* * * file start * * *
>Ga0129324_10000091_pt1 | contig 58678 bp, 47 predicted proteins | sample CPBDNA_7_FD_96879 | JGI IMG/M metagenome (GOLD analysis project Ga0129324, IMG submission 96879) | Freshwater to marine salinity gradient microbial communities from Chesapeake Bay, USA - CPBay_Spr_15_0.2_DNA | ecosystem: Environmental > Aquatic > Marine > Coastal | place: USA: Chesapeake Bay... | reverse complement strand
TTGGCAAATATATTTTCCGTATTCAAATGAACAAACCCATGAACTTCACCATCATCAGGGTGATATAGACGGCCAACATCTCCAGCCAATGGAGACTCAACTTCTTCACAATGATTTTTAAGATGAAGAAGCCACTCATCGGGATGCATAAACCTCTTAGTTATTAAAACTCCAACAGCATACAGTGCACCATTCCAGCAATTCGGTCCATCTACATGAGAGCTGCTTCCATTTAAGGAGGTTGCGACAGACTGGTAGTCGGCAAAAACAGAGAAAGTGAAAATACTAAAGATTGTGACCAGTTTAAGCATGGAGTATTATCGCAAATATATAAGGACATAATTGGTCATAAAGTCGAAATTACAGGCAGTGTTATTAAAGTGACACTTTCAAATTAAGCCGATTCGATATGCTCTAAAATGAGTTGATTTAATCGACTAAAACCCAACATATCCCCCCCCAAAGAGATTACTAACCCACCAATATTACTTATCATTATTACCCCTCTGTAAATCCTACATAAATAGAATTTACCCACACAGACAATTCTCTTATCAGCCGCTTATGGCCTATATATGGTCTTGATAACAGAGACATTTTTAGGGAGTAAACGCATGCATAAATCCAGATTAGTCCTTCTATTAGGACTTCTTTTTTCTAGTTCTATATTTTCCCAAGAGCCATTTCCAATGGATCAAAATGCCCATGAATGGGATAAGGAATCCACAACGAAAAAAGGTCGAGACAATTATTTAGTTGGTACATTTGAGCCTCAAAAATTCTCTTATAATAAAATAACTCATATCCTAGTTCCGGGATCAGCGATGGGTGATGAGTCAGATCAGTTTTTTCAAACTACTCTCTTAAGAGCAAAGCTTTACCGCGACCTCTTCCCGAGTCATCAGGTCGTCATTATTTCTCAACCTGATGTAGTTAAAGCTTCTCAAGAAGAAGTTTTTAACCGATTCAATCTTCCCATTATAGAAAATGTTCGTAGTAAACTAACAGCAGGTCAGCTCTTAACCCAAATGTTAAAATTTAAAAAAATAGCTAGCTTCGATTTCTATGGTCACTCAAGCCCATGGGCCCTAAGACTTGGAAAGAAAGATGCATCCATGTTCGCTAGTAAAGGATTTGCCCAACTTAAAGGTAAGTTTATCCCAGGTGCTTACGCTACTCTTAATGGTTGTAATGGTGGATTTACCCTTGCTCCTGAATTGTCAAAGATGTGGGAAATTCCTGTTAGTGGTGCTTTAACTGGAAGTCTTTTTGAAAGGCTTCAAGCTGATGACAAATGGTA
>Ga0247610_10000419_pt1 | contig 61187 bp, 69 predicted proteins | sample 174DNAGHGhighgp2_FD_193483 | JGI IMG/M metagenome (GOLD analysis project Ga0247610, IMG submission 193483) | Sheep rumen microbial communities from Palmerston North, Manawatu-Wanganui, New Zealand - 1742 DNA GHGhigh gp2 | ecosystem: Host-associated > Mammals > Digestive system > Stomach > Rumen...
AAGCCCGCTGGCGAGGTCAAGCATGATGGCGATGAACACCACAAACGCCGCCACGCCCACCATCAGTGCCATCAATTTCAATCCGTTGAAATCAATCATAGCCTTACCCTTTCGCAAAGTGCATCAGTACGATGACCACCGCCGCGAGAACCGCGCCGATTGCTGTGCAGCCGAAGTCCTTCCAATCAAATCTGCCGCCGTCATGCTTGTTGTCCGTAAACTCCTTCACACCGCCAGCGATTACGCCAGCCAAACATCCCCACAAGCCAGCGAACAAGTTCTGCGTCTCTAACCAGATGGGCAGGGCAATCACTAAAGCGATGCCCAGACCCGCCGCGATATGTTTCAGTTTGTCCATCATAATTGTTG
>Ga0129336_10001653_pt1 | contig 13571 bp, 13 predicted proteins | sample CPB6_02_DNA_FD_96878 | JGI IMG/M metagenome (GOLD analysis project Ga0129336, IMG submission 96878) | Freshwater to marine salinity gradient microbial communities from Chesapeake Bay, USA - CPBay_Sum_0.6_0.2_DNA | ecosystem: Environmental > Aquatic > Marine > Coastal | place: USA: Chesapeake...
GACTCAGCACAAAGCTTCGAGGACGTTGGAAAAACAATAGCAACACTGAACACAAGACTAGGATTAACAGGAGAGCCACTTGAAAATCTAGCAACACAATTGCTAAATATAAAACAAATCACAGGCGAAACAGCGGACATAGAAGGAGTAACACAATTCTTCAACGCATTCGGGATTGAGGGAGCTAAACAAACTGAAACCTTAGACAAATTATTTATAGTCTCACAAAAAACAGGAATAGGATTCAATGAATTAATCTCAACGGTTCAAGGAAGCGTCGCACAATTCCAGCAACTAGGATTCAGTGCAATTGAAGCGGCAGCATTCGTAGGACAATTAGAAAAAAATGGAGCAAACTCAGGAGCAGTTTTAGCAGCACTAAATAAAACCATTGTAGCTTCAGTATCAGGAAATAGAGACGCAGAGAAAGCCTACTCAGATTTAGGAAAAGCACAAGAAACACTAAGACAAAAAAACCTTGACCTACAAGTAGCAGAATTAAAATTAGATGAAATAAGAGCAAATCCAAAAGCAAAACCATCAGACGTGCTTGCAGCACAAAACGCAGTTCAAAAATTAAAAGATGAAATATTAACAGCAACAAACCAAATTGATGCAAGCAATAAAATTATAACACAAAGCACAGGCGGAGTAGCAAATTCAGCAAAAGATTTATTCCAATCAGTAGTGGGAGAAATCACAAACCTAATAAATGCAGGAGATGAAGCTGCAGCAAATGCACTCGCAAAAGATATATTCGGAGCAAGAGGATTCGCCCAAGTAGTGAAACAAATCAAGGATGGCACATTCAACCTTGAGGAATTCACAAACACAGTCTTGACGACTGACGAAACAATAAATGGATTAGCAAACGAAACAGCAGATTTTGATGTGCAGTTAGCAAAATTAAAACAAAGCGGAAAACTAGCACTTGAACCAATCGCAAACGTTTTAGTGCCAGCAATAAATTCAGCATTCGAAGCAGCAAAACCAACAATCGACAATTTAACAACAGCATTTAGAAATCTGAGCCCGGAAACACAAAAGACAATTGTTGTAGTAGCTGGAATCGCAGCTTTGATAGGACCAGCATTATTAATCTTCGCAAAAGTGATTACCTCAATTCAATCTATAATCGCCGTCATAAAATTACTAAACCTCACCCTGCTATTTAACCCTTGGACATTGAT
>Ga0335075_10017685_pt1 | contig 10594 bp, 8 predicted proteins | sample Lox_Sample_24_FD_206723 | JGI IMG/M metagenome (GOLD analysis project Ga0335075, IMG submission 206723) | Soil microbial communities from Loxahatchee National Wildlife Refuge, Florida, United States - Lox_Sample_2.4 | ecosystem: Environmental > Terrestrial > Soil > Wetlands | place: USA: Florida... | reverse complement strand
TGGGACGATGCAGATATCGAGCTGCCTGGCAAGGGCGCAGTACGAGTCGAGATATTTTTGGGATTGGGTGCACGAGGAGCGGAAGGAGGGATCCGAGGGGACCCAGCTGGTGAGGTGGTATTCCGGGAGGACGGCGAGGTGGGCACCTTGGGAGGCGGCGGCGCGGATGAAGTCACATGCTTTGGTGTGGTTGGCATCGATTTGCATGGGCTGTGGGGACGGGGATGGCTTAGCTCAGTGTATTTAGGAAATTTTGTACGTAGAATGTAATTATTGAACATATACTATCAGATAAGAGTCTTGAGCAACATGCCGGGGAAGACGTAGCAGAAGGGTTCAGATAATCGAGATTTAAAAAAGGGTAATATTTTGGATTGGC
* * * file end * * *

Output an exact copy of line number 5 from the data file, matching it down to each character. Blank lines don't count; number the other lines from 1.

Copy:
>Ga0129336_10001653_pt1 | contig 13571 bp, 13 predicted proteins | sample CPB6_02_DNA_FD_96878 | JGI IMG/M metagenome (GOLD analysis project Ga0129336, IMG submission 96878) | Freshwater to marine salinity gradient microbial communities from Chesapeake Bay, USA - CPBay_Sum_0.6_0.2_DNA | ecosystem: Environmental > Aquatic > Marine > Coastal | place: USA: Chesapeake...